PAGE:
Moon is Renegade Kid's second video game, and just like Dementium: the Ward, is a DS-exclusive FPS that attempts to create an eerie atmosphere on two small screens. Utilizing a revamped version of the Renegade Kid Engine and more intuitive controls, it has been universally hailed as one of the best of its kind on the Nintendo DS.
The year is 2058; researchers have been secretly working on a lunar base for some time. While exploring the surface, these researchers find a sealed, alien hatch and from there on in are caught in numerous violent encounters with extraterrestrials.
Cue protagonist Major Kane, a tough guy who knows his way around a tough situation. Shortly after landing there with an unspecified objective his team is attacked and numerous marines are kidnapped. Kane has no choice but to go into the sealed alien hatch in the hopes of finding his comrades.
Just like in Metroid Prime: Hunters, much of the storytelling in Moon is told through exploring environments and reading digital diary entries. There are a few cutscenes with passable voice acting running on a pretty 3D engine, but most of the time Major Kane is communicating with people it is done Metal Gear Solid-style.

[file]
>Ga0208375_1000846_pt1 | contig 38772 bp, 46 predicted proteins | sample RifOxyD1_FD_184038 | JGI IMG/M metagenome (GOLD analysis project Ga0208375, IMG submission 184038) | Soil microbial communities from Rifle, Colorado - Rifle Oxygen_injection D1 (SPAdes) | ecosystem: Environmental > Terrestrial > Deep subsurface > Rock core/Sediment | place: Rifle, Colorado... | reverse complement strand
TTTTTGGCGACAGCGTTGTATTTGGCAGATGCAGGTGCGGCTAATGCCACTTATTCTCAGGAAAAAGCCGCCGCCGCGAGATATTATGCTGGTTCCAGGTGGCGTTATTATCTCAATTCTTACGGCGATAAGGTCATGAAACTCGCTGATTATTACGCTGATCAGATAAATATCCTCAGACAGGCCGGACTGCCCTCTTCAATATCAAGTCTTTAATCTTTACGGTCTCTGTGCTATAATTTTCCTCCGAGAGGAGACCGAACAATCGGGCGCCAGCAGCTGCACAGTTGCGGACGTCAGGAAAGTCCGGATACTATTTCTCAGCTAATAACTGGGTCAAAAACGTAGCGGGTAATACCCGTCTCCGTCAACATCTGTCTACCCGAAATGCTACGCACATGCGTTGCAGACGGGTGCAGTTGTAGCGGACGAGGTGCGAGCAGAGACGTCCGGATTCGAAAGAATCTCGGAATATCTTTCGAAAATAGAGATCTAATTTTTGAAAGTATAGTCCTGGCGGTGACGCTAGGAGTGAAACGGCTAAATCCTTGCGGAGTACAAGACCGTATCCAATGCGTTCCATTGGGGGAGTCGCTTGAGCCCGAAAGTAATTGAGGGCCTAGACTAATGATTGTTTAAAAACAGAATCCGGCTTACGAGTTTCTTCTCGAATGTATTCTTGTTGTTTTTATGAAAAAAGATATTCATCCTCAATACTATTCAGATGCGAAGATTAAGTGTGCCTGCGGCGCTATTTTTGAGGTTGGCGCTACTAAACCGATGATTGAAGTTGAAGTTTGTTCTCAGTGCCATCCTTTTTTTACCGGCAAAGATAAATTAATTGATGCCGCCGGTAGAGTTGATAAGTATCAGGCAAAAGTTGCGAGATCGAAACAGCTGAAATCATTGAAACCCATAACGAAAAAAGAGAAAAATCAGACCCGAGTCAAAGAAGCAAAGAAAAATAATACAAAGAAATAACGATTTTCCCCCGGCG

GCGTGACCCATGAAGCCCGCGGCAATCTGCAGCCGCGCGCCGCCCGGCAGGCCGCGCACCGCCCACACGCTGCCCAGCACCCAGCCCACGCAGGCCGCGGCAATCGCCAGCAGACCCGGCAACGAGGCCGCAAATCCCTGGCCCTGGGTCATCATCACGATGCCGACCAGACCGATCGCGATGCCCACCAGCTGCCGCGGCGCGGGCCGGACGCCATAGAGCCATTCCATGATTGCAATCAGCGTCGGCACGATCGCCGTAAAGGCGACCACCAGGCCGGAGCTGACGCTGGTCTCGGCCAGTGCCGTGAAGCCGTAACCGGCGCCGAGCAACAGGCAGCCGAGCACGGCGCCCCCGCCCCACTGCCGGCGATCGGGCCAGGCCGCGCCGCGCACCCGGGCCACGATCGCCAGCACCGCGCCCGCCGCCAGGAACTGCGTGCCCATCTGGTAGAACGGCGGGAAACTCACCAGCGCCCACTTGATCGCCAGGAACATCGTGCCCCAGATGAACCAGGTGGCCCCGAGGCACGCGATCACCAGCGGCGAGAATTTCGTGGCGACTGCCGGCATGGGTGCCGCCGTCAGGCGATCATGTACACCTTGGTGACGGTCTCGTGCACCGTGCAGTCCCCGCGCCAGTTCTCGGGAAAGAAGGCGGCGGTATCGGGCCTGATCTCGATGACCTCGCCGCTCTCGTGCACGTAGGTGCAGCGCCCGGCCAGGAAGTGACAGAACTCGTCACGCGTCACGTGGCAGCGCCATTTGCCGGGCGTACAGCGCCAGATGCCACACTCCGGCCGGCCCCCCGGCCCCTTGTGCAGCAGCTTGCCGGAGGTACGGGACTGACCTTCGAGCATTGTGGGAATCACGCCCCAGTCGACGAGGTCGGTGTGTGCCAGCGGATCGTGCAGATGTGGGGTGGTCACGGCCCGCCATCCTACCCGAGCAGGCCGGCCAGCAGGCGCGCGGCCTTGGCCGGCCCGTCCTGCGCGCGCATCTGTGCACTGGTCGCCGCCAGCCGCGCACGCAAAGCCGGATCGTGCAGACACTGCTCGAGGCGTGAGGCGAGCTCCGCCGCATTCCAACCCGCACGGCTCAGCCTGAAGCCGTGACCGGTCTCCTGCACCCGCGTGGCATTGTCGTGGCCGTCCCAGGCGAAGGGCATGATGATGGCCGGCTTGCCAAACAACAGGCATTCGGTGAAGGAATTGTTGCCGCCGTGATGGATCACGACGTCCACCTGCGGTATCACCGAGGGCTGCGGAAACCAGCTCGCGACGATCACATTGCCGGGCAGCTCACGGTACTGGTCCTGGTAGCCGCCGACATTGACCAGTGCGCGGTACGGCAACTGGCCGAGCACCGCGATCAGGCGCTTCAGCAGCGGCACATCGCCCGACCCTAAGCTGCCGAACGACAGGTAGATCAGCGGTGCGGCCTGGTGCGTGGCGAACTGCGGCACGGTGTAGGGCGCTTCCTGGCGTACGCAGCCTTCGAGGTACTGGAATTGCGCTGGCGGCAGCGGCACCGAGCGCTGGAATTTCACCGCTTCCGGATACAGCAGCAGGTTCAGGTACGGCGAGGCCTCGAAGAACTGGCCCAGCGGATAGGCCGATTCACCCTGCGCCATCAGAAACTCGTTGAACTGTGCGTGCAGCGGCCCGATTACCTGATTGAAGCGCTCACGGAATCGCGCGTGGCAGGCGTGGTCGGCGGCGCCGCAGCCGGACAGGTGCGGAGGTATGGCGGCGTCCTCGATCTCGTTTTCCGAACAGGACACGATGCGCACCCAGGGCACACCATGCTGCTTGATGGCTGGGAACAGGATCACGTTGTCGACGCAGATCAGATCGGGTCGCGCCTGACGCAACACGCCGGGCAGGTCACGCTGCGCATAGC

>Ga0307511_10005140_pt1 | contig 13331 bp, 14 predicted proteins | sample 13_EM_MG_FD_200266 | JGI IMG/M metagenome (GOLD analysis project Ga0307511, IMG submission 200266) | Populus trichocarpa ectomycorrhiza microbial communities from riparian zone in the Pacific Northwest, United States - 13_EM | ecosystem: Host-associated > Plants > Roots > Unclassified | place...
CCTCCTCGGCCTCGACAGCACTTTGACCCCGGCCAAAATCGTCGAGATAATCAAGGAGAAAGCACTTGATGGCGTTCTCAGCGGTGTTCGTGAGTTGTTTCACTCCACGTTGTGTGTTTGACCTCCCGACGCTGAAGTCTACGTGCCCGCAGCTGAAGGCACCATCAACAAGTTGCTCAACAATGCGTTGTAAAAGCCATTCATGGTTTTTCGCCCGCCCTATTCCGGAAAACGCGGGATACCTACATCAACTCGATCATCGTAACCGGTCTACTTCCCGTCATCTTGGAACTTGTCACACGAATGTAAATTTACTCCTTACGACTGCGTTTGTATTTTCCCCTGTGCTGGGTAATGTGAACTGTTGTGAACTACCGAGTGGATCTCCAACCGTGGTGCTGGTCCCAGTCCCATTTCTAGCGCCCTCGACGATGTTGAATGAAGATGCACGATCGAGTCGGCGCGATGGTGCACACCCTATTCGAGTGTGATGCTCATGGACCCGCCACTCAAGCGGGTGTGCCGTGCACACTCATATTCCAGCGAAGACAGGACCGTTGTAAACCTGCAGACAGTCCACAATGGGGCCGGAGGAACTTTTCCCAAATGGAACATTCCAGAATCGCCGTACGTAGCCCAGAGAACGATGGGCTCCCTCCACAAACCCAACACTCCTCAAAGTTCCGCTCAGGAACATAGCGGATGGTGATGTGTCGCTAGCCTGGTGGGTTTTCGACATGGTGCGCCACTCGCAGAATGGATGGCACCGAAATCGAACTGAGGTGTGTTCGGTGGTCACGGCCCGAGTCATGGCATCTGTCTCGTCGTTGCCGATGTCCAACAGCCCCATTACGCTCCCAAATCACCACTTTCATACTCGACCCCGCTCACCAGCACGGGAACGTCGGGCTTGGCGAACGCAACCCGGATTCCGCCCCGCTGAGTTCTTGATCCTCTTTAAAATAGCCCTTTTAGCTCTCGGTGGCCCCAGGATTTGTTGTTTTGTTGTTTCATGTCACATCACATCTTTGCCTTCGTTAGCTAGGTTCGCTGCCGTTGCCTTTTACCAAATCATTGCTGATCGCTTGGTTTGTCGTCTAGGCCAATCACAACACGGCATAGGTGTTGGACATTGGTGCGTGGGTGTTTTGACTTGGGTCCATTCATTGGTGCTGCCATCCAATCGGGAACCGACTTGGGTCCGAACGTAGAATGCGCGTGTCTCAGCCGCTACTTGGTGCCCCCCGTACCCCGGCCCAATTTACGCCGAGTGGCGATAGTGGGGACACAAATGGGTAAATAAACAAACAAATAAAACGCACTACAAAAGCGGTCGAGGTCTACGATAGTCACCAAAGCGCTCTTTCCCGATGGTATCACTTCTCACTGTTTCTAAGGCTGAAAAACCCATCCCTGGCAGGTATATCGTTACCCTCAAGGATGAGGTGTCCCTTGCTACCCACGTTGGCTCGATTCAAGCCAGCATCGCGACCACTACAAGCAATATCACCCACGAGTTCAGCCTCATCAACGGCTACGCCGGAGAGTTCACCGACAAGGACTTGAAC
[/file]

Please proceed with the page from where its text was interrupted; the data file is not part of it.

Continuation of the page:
Moon's controversial control scheme utilizes both the D-PAD (for movement), touch screen (for aiming and selecting weapons) and shoulder buttons (shooting). While it is inherently accurate, some find it uncomfortable to use.
Moon hearkens back to the FPSs of old, such as Doom or Quake. It is less action-oriented, with a small number of enemies on screen at any time, and focuses more on interesting adventure elements and story progression.
Moon's critical and fan reception has been mixed. Holding a flat 74 Metascore, Moon was widely received as one of the best FPSes on the DS -- largely thanks to the lack of competition. Critics complained about repeating level design and derivative narrative. Some loved it, however, and it won an Editor's Choice award at IGN.com and Worth Playing. The game's proficient visuals and constant 60 frames per second were universally praised.